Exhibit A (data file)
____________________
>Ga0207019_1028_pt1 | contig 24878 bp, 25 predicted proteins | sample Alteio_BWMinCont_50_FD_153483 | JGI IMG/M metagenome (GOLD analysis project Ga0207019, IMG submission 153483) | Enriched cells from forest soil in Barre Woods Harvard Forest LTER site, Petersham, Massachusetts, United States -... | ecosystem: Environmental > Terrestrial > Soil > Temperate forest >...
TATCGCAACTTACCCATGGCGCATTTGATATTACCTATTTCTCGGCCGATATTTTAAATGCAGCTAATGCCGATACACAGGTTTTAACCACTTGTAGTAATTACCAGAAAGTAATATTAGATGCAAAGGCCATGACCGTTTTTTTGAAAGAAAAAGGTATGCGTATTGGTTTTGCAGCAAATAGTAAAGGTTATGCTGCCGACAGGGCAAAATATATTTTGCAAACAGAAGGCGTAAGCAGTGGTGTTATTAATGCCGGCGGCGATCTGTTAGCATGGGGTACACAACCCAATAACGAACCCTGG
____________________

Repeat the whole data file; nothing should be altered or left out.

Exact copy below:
>Ga0207019_1028_pt1 | contig 24878 bp, 25 predicted proteins | sample Alteio_BWMinCont_50_FD_153483 | JGI IMG/M metagenome (GOLD analysis project Ga0207019, IMG submission 153483) | Enriched cells from forest soil in Barre Woods Harvard Forest LTER site, Petersham, Massachusetts, United States -... | ecosystem: Environmental > Terrestrial > Soil > Temperate forest >...
TATCGCAACTTACCCATGGCGCATTTGATATTACCTATTTCTCGGCCGATATTTTAAATGCAGCTAATGCCGATACACAGGTTTTAACCACTTGTAGTAATTACCAGAAAGTAATATTAGATGCAAAGGCCATGACCGTTTTTTTGAAAGAAAAAGGTATGCGTATTGGTTTTGCAGCAAATAGTAAAGGTTATGCTGCCGACAGGGCAAAATATATTTTGCAAACAGAAGGCGTAAGCAGTGGTGTTATTAATGCCGGCGGCGATCTGTTAGCATGGGGTACACAACCCAATAACGAACCCTGG